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January 14 - Second Sunday in the Ordinary Time : Introducing Jesus to others

January 31st, 2018

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First Reading 1 Samuel 3:3b–10,19 

The Lord calls Samuel.

 

Responsorial Psalm Psalm 40:2, 4, 7–8, 8–9, 10

A prayer of commitment to follow the will of the Lord.

 

Second Reading 1 Corinthians 6:13c–15a,17–20

Paul reminds the Corinthians that their bodies are temples of the Holy Spirit.

 

Gospel Reading John 1:35–42

 

 

The Gospel reading presents John the Baptizer sharing his faith with two disciples and with Andrew sharing his faith with his brother Peter. Significantly, John mentions Andrew three times in his Gospel. Each time Andrew is bringing someone to Jesus. Each time Andrew is sharing his faith. If we believe the Gospel is good news, why don’t we share it with others? Or if we believe Jesus is the greatest treasure the heart can possess, why don’t we share our faith with others? Like John and like Andrew let us never hesitant to share our in Jesus with others. 

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January 7 - The Feast of the Epiphany: Follow the star

January 31st, 2018

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First Reading   Isaiah 60:1-6
Jerusalem shall be a light to all nations.

 

Responsorial Psalm  Psalm 72:1-2,7-8,10-11,12-13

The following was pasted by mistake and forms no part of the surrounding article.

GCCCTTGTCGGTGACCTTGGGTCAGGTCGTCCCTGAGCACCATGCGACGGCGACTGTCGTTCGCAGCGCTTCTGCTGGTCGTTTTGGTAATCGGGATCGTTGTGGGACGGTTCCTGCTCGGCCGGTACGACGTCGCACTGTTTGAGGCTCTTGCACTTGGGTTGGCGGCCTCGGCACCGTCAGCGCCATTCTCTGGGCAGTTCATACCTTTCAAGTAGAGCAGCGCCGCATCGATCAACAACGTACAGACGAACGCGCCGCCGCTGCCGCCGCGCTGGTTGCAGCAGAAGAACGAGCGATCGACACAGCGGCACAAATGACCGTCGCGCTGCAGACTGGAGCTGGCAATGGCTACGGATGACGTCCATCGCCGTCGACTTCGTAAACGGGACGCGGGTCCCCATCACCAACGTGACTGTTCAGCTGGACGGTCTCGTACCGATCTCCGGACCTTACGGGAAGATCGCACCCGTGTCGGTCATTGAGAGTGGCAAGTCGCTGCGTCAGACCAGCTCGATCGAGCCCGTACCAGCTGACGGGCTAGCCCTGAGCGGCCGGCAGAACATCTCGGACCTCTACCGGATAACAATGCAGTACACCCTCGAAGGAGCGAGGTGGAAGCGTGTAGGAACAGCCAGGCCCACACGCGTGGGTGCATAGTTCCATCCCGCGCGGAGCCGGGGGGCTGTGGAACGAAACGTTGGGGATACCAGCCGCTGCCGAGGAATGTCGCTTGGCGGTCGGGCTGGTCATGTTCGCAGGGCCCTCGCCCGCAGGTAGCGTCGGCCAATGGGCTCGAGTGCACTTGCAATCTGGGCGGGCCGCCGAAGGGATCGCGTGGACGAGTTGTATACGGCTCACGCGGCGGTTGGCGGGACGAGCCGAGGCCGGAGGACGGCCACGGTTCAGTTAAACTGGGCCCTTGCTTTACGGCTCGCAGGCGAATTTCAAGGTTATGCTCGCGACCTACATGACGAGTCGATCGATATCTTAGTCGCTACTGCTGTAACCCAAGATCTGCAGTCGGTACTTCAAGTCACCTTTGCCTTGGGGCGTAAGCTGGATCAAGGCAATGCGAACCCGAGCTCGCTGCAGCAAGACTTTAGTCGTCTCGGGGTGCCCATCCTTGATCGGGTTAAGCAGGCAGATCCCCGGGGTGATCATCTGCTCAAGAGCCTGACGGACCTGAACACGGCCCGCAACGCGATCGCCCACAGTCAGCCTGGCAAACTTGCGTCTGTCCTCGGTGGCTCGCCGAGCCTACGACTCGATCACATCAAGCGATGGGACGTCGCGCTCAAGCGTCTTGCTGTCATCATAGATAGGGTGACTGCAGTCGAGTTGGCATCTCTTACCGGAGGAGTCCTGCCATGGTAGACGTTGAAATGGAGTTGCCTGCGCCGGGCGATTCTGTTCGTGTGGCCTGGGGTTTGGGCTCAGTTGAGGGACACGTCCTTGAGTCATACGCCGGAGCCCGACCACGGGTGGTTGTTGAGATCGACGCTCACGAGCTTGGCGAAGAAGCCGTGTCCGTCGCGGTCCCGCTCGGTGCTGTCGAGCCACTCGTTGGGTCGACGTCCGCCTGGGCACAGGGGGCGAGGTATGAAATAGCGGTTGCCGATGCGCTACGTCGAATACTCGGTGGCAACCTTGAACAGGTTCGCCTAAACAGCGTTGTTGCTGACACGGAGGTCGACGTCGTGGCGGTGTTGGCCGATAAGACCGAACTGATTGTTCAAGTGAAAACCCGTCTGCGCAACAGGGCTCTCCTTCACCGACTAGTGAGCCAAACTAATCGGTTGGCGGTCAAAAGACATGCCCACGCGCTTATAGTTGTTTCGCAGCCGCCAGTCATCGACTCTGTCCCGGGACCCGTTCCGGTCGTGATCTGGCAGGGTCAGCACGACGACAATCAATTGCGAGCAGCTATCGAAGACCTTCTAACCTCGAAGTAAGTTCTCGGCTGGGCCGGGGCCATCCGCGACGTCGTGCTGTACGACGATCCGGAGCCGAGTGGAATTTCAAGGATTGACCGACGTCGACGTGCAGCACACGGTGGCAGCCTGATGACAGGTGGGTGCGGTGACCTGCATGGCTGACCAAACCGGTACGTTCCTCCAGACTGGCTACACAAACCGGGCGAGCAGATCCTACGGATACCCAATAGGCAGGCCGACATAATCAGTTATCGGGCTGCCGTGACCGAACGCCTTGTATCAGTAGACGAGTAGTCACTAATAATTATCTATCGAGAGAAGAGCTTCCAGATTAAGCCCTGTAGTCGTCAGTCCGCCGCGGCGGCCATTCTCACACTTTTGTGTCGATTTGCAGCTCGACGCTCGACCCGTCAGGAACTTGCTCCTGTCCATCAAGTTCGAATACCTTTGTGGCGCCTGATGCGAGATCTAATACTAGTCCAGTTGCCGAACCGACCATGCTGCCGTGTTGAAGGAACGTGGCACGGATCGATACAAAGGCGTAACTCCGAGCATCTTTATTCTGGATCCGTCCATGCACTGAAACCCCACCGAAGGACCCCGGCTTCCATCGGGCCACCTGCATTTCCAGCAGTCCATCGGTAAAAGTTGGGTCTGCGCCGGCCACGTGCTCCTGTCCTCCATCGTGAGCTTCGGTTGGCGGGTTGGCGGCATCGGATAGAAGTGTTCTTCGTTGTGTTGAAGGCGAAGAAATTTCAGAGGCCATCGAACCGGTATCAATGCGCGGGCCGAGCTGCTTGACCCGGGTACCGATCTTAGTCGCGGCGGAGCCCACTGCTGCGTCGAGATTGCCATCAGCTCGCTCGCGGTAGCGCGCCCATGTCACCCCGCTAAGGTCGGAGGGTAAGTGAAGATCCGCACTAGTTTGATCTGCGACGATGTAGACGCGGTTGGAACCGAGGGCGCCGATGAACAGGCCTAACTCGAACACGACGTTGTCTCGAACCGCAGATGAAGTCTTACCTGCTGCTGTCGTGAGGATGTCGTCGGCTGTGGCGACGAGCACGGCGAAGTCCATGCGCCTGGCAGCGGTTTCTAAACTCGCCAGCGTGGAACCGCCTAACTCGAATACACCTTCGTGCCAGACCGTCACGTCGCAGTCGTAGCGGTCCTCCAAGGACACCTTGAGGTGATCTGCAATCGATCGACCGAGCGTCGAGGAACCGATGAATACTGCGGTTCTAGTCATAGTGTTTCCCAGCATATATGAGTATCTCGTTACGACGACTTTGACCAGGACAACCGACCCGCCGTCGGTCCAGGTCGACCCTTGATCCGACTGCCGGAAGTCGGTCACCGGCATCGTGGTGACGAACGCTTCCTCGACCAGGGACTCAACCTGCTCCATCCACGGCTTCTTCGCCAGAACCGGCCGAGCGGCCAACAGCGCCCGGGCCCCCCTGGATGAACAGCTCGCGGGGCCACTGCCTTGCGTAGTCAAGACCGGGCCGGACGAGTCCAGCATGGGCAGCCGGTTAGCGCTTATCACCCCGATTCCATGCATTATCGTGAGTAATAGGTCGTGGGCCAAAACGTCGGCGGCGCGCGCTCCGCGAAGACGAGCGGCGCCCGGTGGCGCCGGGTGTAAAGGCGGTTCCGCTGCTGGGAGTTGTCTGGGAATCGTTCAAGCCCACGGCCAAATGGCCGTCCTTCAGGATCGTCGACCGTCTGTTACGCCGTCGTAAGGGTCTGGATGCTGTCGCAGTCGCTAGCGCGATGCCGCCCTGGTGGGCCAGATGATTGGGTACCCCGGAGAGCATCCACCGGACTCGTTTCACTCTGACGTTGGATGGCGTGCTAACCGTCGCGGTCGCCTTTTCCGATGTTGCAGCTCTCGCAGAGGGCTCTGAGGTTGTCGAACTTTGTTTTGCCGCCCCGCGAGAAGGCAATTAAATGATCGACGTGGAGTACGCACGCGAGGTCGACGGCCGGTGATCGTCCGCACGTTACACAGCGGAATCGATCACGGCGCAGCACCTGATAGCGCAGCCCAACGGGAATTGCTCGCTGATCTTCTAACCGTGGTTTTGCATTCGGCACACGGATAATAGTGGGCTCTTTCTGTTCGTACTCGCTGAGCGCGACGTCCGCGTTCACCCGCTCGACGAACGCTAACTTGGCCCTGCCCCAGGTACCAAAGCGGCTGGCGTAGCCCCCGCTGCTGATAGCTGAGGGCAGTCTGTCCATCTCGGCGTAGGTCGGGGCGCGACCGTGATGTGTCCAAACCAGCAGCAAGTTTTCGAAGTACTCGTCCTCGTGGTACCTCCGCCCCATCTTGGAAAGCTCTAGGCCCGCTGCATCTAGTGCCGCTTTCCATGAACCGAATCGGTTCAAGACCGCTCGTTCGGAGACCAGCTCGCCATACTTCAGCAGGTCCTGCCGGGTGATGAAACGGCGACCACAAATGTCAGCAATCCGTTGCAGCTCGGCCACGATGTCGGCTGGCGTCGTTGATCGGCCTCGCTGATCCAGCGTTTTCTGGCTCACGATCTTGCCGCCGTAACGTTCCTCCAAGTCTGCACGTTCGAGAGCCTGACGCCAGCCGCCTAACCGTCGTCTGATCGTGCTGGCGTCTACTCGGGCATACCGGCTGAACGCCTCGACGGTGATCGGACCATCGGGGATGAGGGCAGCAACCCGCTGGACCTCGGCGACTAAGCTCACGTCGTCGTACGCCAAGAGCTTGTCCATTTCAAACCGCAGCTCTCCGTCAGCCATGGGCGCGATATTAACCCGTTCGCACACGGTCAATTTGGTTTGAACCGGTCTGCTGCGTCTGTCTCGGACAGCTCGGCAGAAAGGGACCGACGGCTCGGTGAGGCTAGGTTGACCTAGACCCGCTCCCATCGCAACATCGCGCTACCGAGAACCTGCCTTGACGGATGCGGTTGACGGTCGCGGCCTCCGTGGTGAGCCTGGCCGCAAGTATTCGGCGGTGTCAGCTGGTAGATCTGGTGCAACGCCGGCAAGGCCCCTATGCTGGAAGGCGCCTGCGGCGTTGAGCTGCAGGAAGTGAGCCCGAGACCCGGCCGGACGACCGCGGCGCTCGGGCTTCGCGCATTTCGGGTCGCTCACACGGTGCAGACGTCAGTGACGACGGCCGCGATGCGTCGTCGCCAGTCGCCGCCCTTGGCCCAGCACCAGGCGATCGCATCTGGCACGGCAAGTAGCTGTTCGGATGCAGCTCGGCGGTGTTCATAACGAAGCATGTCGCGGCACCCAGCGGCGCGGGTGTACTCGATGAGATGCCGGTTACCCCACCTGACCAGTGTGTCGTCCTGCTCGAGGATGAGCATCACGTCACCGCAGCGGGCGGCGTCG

Every nation on earth shall worship the Lord.

 

Second Reading  Ephesians 3:2-3a,5-6
Gentiles are coheirs in the promise of Christ.

 

Gospel Reading
Matthew 2:1-12

 

 

The Feast of the Epiphany could be understood by the three S. The first S is, to See. The wise men saw the star and they followed. God speaks to us through signs. Are we able to see and understand those sings? God tells us not to see with our physical eyes but to see with our hearts. The second S is Search. The wise men were searching for Christ. Once we have found the star we have to hvae a great desire to put our desire into action and seek after that sign. The last S is Submit or to obey. The wise men did this once they found Jesus and offered to Him the best of everything. All signs finally lead us to worship the Lord. Is there a star out there beckoning you? The star is the good out there to be sought, the truth to be embraced. Even our regrets about our weaknesses and sinfulness which can sometimes stir up our conscience could be that twinkling star. It may be a feeling of anger or guilt, or perhaps a sense of loss. Let that not frighten you. Let it not create clouds to hide it from you. Follow where that star leads and when it stops, go into the house, prostrate yourself and offer your gifts. The Eucharist that we celebrate today can be itself an epiphany, an encounter with that Star, a marvellous revelation of the love of Jesus in Word and Sacrament, for those who believe. May our celebration today be an epiphany that leads us to see God more clearly, love him more dearly, and follow him more nearly.